Testing Obama’s Anti-Torture Doctrine

by Joseph G. Lariosa

President Barack Obama has been trying to separate himself from his predecessor, President George W. Bush, to keep up with his campaign promise for change.

Shouldn’t Mr. Obama now review, if not make a clean break, from Mr. Bush’s designation of the Philippines as a “major non-NATO ally” under President Gloria Macapagal Arroyo as the designation is not working for the interest of either country?

The designation, no doubt, has reinforced the one-sided Visiting Forces Agreement between the United States and the Philippines that is making a mockery of the Philippine justice system and is also becoming a rich source of graft and corruption.

Mr. Obama will be doing his young administration a big favor if he can just unilaterally terminate the VFA.
After all, this bilateral military agreement has now been having a long joyous ride as the residual effect of the abrogated U.S. Bases Military Treaty in 1992.


What makes this agreement easy to terminate is the fact that it is only an executive agreement that was debated before the Philippine Senate but not the U.S. Senate.

According to Mr. Bush, as a “major non-NATO ally,” the Philippines will be able to work together with the United States “on military rese arch and development and give the Philippines greater access to American defense equipment and supplies,” like such other countries as Argentina, Australia, Egypt, Israel, Japan, Jordan, New Zealand and South Korea.

It enables beneficiary nations to buy US surplus military material on a priority status, obtain US military loans, benefit from training programs and permits US forces to stockpile war material on its territory.
While it is very hard to tell if the price of “US surplus military material” is comparable to world market prices and therefore the Philippines is getting a bargain price, granting “permit to US forces to stockpile war material” in Philippine territory could violate the Philippine constitution if the war material would include nuclear arms.

And as a funding source, the VFA has become a fertile ground for some military officers to commit graft by turning it into their own piggy bank.

I am referring to the report that Lt. S. G. Nancy Gadian had accused top military officials of stealing from the 46 million pesos (US$1-M) fund for the RP-US Balikatan joint exercise in 2007, the flagship program of the VFA.

Like the U.S. Bases Military Treaty, the VFA has made U.S. servicemen, who rape Filipino women, immune from arrest by Filipino police.

If the VFA can be amended in such a way that it can have teeth like the U.S.-Japan military agreement, which calls for U.S. servicemen accused of raping Japanese women to be tried by Japan courts and to be jailed in Japanese prisons, then, I don’t mind keeping the VFA in the Philippines in force.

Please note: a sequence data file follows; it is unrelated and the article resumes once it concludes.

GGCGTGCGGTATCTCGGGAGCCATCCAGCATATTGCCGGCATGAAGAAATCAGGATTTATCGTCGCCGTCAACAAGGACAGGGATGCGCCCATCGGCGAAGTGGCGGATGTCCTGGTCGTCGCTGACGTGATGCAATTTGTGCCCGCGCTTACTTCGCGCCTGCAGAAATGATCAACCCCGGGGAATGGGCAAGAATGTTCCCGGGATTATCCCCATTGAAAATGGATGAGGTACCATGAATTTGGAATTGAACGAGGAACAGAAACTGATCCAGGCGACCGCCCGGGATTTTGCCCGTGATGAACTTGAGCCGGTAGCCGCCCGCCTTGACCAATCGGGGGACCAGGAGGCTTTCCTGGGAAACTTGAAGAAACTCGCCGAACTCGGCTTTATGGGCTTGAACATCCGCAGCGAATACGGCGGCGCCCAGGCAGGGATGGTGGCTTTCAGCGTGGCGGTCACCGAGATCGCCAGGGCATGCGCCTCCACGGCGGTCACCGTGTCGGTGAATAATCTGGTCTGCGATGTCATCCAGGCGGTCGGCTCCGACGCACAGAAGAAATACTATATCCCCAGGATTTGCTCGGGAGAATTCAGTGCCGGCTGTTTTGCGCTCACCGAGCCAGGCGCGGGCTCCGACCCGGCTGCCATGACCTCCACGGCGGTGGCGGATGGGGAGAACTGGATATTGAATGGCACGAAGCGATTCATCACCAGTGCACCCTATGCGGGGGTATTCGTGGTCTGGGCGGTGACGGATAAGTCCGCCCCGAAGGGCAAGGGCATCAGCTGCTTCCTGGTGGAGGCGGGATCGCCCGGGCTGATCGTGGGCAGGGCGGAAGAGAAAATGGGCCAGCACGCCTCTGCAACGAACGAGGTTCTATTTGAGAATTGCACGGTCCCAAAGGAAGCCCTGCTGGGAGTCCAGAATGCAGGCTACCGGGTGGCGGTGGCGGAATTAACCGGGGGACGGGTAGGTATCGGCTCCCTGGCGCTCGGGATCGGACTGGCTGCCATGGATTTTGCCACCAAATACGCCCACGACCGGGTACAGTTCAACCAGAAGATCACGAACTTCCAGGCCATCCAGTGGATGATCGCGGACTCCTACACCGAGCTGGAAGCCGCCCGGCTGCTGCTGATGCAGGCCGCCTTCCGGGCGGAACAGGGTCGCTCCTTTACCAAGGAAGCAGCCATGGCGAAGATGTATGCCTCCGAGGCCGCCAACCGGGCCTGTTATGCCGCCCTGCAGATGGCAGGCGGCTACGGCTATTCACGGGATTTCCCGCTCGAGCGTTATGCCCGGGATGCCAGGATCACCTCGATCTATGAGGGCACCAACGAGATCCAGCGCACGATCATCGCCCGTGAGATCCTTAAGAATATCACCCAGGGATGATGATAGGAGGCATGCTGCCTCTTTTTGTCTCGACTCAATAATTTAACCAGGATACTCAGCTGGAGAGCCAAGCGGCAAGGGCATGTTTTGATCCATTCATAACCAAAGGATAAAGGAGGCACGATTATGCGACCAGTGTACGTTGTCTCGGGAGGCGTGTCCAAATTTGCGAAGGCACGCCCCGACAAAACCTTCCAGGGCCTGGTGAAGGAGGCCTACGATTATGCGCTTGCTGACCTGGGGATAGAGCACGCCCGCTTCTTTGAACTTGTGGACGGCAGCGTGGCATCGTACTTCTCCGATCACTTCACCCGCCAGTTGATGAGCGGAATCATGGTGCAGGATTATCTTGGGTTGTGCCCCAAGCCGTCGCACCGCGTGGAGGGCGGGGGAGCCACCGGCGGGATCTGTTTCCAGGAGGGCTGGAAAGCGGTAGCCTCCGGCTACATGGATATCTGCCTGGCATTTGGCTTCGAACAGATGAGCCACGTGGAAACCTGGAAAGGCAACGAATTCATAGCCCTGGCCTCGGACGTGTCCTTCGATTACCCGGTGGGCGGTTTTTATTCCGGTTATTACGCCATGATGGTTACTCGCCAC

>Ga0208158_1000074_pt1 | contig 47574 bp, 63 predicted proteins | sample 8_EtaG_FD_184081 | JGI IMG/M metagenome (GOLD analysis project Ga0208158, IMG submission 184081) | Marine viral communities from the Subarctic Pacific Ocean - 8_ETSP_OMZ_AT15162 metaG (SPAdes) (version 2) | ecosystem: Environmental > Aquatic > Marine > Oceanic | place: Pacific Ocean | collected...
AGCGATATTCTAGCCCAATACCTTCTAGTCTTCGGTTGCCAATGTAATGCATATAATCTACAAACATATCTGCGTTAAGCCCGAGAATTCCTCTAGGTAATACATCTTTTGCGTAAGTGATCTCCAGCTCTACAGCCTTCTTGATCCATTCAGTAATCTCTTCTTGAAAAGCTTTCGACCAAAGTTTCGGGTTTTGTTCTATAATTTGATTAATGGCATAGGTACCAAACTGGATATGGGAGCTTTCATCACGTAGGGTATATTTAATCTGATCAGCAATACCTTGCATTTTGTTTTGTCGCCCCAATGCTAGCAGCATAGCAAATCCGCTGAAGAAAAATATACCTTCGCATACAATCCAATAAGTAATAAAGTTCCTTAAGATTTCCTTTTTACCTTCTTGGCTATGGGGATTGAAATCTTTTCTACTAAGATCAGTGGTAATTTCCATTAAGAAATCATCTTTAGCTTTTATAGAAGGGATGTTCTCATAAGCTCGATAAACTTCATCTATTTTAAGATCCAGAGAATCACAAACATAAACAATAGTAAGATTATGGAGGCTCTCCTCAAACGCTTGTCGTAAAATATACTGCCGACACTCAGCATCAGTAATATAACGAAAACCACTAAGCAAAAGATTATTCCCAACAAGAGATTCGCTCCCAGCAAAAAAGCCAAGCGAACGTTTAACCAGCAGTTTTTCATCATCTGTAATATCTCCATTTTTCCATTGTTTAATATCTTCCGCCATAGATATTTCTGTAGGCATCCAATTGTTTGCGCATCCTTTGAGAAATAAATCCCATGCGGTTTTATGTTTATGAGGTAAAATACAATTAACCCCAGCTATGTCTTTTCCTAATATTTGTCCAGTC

Even the Philippine Supreme Court had declared that the agreement between U.S. Ambassador the Philippines  (Kenny) and the Philippine Secretary of Foreign Affairs  (Romulo) of keeping the erring U.S. serviceman (Lance Corporal Daniel Smith) from Philippine prison as “not in accordance with the VFA.”


The recent abduction and torture committed by the Philippine military on a Filipino American citizen, Melissa Roxas, should be the strongest argument for President Obama to shred the VFA to pieces.

Filipino American lawyer Arnedo S. Valera told me that he plans to file appropriate cases in the United States court against the Philippine government and under the command responsibility of President Arroyo on behalf of activist, Melissa Roxas, who was forcibly taken by armed men in La Paz, Tarlac in the Philippines last May 19 and was released six days later after being subjected to physical and mental torture during her captivity.
A member of BAYAN-USA, an overseas chapter of Bagong Alyansang Makabayan, Ms. Roxas returned to Los Angeles, California last June 1 after filing a petition for a writ of amparo before the Philippine Supreme Court. She complained that she was blindfolded and handcuffed for six days in an area suspected of being a mili tary camp in Nueva Ecija, possibly Fort Magsaysay, headquarters of the 7th Infantry Division, a stone’s throw from La Paz, where she was abducted.

During her captivity, Ms. Roxas said she heard radio communications where people were addressed as “Sir.” She also heard what she believed to be a firing range as well as the sounds of aircraft.

She named in her petition President Arroyo, Defense Secretary Gilberto Teodoro, AFP Chief of Staff Victor Ibrado, Philippine National Police Chief and Director General Jesus Verzosa and Lt. Gen. Delfin Bangit, commanding general of the Philippine Army, as respondents.


Granting without admitting that Ms. Roxas is a member of the New People’s Army, a redesignated terrorist group by the young Bush administration, her abductors have no business denying her counsel, subjecting her to torture via asphyxiation using a plastic bag and repeatedly hitting her, as these methods of “torture” that had the blessings of President Bush towards Al Qaeda “enemy combatants,” are keystone counterterrorism policies that Mr. Obama is seeking to overturn, saying that “all interrogations should follow non-coercive methods of the Army Field Manual.”

Let’s see if Mr. Obama will stand by his anti-torture doctrine and condemn all other forms of human rights violations by reviewing the VFA and his government relationship with Mrs. Arroyo.



Leave a Comment